Redwoods – an overview
Ian Brown, New Zealand Tree Grower February 2007.
Anyone who has spent time in the Long Mile Redwood Grove at Rotorua, or among the great cathedrals of redwood trees in California, will have felt the magic of a redwood forest. When redwoods were first introduced into New Zealand in the 19th century among many other exotic species there were high expectations that they would enhance the New Zealand landscape, and provide us with some of the world’s most sought after timber.
The outcome of early plantings, mainly in the central North Island, was disappointing. The giant trees at Whakarewarewa are the remnants of extensive areas of planting in 1901, and even these struggled in their early years, protected by companion planting of larch, until they eventually claimed the site. The reason for the early failures is not clear, but is likely to include poor site selection, weed competition, and perhaps a lack of suitable mycorrhizae.
The outcome of subsequent plantings in the 1920s and 1940s was similar, with patchy areas of survival which contain some very impressive trees. It also became clear that the local timber did not match the quality of the old growth redwood that was being cut at that time in California. As a result, redwoods fell from official favour. Meanwhile farm foresters, an unruly breed who tend to follow their own instincts rather than orthodox opinion, kept the faith and continued to plant redwoods on their own properties. This has resulted in some very fine stands, and clearly demonstrated that with proper attention redwoods will grow very well in New Zealand.
The redwood revival
A renewal of interest in redwoods has been one of the most interesting trends in forest establishment in recent years in New Zealand. The origin of this can be clearly dated to a farm forestry conference at the Branns’ property in the Bay of Plenty in 1995.
A group of over 300 of us sat in the shade of a spectacular stand of redwoods. Bill Libby, who spoke to us, stood without apparent concern in pouring rain, and challenged us to reconsider redwood as an option for planting.
As Professor of Forestry at the University of California he had conducted research on redwoods over many years, and had closely examined forestry in New Zealand. From his observations of farm forestry plantations he was convinced that, with proper management, redwoods should perform very well in New Zealand, and expressed the view that our conditions are probably better suited to growing redwood than anywhere else on earth. Moreover the quality of locally grown redwood is likely to match the second growth timber currently harvested in California, and therefore likely to attract a high price in a captive market where demand exceeds supply. Finally Bill expressed a long held wish – to some day set up a debate, in California, between a group of New Zealand farm foresters supporting radiata pine, and a team of Californian foresters advocating redwoods.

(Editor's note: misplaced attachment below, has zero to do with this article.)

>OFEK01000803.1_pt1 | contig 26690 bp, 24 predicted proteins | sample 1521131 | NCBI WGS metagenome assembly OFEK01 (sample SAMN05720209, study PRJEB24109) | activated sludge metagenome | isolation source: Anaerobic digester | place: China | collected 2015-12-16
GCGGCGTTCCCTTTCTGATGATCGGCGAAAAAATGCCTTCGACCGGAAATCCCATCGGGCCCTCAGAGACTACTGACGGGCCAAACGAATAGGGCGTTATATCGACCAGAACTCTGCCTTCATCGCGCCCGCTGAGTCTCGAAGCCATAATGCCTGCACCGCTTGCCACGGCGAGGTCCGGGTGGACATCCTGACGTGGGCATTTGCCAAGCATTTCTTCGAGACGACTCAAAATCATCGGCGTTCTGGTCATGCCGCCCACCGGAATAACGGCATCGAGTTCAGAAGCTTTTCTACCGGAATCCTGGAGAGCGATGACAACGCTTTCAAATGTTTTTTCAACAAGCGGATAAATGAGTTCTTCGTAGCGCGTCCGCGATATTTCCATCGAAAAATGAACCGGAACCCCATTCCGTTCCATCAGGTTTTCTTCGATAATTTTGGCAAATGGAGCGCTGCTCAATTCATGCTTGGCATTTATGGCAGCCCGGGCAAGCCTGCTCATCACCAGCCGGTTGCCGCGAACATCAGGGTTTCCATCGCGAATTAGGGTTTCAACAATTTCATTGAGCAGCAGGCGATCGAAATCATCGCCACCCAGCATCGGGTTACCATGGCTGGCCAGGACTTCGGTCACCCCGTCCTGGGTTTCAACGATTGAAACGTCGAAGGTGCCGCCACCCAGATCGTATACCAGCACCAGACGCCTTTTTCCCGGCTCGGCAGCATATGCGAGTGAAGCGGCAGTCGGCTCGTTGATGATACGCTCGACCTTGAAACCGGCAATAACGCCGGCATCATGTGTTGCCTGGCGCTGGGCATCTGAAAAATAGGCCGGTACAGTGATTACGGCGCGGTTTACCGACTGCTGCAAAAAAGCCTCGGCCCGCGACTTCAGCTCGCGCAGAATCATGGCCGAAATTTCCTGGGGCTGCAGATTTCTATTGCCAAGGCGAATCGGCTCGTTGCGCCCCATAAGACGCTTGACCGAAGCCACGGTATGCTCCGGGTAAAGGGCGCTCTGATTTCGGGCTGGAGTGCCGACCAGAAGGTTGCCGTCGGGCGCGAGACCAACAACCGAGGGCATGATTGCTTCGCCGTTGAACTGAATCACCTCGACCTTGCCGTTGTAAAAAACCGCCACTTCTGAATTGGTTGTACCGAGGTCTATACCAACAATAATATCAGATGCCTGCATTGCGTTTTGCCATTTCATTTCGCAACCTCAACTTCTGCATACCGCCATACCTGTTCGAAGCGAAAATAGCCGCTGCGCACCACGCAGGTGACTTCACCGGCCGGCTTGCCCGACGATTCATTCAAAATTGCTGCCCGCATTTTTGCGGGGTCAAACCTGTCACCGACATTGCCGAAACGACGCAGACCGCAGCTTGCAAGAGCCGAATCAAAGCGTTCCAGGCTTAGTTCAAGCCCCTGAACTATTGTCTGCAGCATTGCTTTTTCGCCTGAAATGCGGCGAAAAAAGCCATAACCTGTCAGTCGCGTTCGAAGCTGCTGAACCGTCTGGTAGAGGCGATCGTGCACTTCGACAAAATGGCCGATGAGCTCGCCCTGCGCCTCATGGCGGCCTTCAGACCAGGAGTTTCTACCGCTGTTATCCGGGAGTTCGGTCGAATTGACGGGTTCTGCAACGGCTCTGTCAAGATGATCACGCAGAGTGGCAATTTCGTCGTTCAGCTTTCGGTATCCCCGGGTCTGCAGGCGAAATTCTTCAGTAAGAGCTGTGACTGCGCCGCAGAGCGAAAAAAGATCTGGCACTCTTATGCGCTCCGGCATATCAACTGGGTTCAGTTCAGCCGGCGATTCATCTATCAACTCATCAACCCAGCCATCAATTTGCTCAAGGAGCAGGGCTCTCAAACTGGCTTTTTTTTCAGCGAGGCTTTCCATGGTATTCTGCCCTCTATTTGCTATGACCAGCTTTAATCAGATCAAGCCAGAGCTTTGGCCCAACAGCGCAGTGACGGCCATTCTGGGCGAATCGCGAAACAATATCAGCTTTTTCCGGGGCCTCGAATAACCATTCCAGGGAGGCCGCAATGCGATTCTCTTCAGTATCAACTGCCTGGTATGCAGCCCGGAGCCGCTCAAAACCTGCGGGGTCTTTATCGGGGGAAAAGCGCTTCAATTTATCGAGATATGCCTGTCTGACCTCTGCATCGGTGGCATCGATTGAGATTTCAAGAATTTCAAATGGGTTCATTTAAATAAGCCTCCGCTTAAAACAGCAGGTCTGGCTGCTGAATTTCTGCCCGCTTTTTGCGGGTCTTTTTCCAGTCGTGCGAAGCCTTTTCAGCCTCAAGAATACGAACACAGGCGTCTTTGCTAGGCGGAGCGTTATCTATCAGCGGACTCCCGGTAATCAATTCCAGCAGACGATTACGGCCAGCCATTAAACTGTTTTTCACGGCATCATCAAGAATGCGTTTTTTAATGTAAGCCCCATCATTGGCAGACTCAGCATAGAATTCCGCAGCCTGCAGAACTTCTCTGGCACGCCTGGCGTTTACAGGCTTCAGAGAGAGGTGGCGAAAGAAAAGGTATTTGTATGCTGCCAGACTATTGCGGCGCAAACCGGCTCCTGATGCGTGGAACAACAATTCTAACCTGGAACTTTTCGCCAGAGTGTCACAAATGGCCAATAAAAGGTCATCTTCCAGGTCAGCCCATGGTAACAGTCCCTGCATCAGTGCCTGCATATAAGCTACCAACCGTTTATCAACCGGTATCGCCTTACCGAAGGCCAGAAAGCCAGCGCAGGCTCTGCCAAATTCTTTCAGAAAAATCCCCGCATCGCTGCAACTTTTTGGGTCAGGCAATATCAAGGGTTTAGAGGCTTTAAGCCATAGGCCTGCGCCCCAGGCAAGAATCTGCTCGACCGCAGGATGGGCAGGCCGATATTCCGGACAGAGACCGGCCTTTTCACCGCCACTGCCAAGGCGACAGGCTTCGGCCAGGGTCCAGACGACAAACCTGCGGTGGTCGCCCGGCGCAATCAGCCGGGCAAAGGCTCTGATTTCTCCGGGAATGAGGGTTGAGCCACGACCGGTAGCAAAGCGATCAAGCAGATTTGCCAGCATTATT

The debate did take place, in 1997, in the local hall of the Big Creek Lumber Company in Arcata in California. Bill orchestrated the event, having softened our team up with great cunning by taking us on a preliminary tour of the pitch canker-infested pines on the Central Coast, followed by a walk through the majestic redwood forests along the river valleys. This had the expected outcome. It is not easy to win a debate when half the team, myself included, change sides at half time and kick the debating equivalent of a home goal.
Setting up a special interest group
In 1999, Bill was visiting New Zealand, and I took him up to my forest block at Pirongia to look at some redwoods. Wade Cornell joined us. We sat down under the trees and discussed a strategy for setting up a farm forestry special interest group for redwoods and giant sequoia. It would be based on the model of the other action groups, but with a difference. We would kick off with a trial involving group members, designed to give some indications of the growth responses to different sites in New Zealand. It would also link together members of the group.
For some years research into redwood in New Zealand had been abandoned due to lack of funding, and the perception that it was a species without much future here. If we were to engage seriously in redwood planting, a number of basic questions regarding establishment and silviculture needed to be answered. This seemed a good opportunity to fill part of the gap. However it would have to be done without research funding.
The Kuser collection
In 1993, Bill Libby had introduced some clonal material from the Kuser collection in California. The parent trees were unexceptional, but covered the main geographical zones occupied by redwood in California. Limited numbers were planted out, and the clonal material stored at low temperature in Fletcher’s tissue culture lab at Te Teko. The people at Trees and Technology generously agreed to bulk up a selection of clones from tissue culture, and make them available for the trial at cost price.
A few months later we tested the water at the NZFFA Conference in New Plymouth. Bill spoke on redwoods, and I raised the matter of the trial. The deal was that the trial would be self-funding. Participants would buy the trees at commercial rates, plant in a fenced enclosure on their own properties, do their own silvicultural work, and follow a planting protocol which Bill had designed. There would be no financial support.
In a response that showed the real strength of New Zealand farm forestry, over 50 members promptly volunteered. Enough material was available for 55 trial packs, and the trees were planted out in 2002. Ian Nicholas is analysing the data, and the results to date will be presented at the conference next April.
We had assumed that this would be the first in a series of small scale trials which we would have to conduct through the redwood group. However events took a new turn. This started when the Americans arrived.